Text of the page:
Just about the point where Maine's Midcoast Region begins, south of Brunswick, lies the town of Harpswell. Harpswell is made up of land contiguous with the mainland, known as Harpswell Neck, and then over 200 islands. One of those islands is Bailey Island, one of the three largest islands to make up the town. There are several well-known photographic "hot spots" on Bailey Island, including Mackerel Cove, Land's End, and my focus today, The Giant's Stairs.
Location Spotlight: The Giant's Stairs
The Giant's Stairs gets their name from a formation of rocks that leads out into Casco Bay, resembling a staircase. It's a neat attraction to see, but photographically, I've had a hard time doing it justice. It's a tough angle, with the "stairs" receding into the sea. The space between the stairs is tight, and there is a ledge, but after that is a pretty big drop to the rocks and water below. The photo to the left is one of my favorites of that formation, but for me it still feels like it's lacking something.
Guess I'll just keep trying.
Just south of the stairs, huge rock formations poke out into Casco Bay. I've spent a lot of time climbing on these and exploring different photographic compositions. There's a lot to point a camera at here. In "Timeless", above, I'm standing nearly at the top of one of the biggest formations, which ends at Pinnacle Rock, in the distance. There's a small inlet just to the left where waves crash with incredible violence against the rocks, especially at high tide or when the seas are stormy. On my last visit, I decided to take a larger vista of the scene, in long exposure, to let the water smooth out, but also to give a sense of all of the nooks and crannies to be found along the shoreline.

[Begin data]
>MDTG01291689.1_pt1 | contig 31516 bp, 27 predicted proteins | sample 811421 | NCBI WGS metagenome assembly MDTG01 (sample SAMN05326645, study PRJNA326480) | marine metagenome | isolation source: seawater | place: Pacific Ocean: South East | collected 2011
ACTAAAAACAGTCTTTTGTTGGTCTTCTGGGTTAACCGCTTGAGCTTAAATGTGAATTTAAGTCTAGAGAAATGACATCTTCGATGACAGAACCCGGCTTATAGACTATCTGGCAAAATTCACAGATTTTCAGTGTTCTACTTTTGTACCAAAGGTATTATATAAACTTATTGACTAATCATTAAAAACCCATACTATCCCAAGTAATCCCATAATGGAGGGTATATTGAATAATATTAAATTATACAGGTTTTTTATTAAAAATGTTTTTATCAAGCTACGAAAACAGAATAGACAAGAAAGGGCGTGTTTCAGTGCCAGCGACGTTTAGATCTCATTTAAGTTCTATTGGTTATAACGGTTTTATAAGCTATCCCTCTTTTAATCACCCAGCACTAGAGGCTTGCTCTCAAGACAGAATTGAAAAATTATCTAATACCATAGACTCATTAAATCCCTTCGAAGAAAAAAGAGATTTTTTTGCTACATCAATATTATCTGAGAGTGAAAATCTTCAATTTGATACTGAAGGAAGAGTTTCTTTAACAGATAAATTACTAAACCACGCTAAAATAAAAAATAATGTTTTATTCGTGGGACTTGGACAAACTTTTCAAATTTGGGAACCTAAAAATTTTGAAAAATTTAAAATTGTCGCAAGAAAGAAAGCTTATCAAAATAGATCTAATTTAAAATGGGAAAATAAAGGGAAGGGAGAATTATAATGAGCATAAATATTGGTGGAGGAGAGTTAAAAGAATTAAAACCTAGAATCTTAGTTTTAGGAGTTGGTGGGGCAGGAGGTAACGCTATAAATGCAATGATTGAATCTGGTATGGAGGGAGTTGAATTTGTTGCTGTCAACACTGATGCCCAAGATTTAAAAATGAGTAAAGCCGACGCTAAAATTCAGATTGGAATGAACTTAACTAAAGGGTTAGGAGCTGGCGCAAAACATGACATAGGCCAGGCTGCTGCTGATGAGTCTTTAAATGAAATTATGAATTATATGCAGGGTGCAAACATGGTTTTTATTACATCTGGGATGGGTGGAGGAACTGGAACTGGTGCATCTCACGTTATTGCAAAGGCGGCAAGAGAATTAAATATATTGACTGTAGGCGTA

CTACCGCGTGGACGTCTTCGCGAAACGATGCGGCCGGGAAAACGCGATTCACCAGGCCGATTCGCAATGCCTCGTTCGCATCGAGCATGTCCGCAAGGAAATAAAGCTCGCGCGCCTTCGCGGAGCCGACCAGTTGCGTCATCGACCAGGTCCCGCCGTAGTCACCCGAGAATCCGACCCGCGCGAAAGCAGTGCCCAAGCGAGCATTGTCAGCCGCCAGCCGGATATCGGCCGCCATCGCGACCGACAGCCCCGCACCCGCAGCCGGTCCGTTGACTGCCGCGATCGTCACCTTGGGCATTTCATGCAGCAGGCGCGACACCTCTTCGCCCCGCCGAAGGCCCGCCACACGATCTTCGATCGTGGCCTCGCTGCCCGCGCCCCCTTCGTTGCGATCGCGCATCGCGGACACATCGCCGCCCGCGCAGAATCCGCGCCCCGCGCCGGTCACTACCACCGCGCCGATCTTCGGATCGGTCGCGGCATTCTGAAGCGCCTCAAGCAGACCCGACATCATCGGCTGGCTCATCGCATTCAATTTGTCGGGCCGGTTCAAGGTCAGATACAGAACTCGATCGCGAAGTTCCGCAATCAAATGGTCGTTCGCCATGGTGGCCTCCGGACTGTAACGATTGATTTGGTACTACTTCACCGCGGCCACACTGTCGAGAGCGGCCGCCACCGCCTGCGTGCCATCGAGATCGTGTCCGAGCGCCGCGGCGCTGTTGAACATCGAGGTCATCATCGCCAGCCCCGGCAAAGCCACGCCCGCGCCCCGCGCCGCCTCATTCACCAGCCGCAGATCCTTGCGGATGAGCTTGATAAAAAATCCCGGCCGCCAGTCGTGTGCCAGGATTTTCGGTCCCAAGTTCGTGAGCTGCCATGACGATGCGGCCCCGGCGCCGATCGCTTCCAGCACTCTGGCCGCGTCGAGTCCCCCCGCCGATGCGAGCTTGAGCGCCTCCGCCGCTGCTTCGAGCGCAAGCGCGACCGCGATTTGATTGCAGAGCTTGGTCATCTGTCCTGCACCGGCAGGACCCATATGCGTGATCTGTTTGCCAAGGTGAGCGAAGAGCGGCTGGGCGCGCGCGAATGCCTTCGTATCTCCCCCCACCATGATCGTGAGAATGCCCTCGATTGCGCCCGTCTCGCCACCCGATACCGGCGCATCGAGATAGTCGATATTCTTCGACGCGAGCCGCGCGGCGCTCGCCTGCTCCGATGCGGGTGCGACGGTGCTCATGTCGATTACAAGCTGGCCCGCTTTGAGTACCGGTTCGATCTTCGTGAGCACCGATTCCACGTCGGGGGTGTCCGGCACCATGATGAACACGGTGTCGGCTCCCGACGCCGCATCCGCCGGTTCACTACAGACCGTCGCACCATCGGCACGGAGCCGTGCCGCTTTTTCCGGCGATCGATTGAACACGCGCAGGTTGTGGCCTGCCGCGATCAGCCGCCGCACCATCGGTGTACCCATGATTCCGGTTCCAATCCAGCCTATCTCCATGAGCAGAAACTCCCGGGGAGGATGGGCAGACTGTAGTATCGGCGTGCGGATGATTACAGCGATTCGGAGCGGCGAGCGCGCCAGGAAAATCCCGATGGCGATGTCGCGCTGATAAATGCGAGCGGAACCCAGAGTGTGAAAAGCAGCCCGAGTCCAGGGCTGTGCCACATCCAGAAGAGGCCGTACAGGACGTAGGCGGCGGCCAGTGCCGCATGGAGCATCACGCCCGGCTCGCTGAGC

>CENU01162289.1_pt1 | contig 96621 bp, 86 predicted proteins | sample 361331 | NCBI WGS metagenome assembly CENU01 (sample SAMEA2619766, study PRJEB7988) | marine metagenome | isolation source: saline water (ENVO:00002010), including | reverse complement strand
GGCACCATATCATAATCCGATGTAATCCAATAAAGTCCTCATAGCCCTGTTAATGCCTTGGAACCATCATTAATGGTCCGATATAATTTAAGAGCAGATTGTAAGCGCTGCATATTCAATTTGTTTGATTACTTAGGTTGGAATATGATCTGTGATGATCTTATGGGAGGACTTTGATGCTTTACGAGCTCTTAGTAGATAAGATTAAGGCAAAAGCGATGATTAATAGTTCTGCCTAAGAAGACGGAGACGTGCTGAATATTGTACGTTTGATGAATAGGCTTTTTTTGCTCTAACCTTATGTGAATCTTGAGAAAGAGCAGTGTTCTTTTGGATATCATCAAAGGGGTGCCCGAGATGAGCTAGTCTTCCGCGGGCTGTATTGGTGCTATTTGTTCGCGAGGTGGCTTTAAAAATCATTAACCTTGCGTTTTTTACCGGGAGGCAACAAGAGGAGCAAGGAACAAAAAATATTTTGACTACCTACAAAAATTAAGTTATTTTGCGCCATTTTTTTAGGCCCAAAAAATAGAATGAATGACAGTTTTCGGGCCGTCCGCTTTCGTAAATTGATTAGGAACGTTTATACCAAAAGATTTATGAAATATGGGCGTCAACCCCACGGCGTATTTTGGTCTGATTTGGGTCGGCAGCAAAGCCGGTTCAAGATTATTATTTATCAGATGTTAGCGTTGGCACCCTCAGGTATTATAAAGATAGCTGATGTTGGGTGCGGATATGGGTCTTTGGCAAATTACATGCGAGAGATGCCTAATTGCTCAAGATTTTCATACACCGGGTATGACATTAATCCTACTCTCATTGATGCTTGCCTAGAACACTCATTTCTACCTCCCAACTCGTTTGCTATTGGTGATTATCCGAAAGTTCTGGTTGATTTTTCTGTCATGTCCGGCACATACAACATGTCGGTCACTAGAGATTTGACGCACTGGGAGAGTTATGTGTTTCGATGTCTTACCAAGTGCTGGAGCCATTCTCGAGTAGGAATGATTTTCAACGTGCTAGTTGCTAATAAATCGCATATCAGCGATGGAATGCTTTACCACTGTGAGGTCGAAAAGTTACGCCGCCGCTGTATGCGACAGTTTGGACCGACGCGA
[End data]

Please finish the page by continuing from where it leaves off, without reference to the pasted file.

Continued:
After I captured "Timeless", I decided I wanted to get closer to Pinnacle Rock. I ended up scrambling over the rock formation, climbing to the point where I captured "Against the Tide", above. I'd never been this close to the rock before, and I was standing just above where the the waves were crashing at their most violent with high tide coming in. I always take great care in choosing where to stand. I watch the wave action for several minutes to ensure that I won't be swept off the rocks I choose for my platform. For this photo, I knew high tide was all the way in, and shortly the tide would begin receding again. The rock I was eyeballing for my position was completely dry, so it was a pretty safe bet it would stay that way. Every now and then a series of waves would come in and make a lot of noise, and a big splash, and thankfully I was able to capture this one.
"Morning Glow on Bailey Island" was captured on a brisk January Morning in 2021. It was warmer than most Maine January mornings, and I used the opportunity to use a slightly different perch to capture wave action crashing against the rocks. This is one of my favorite photos of that spot.
If you ever decide to visit Bailey Island, it's worth spending a day, or at least an afternoon! There are a few good restaurants on the island. Cook's Lobster & Ale House is one of my favorites.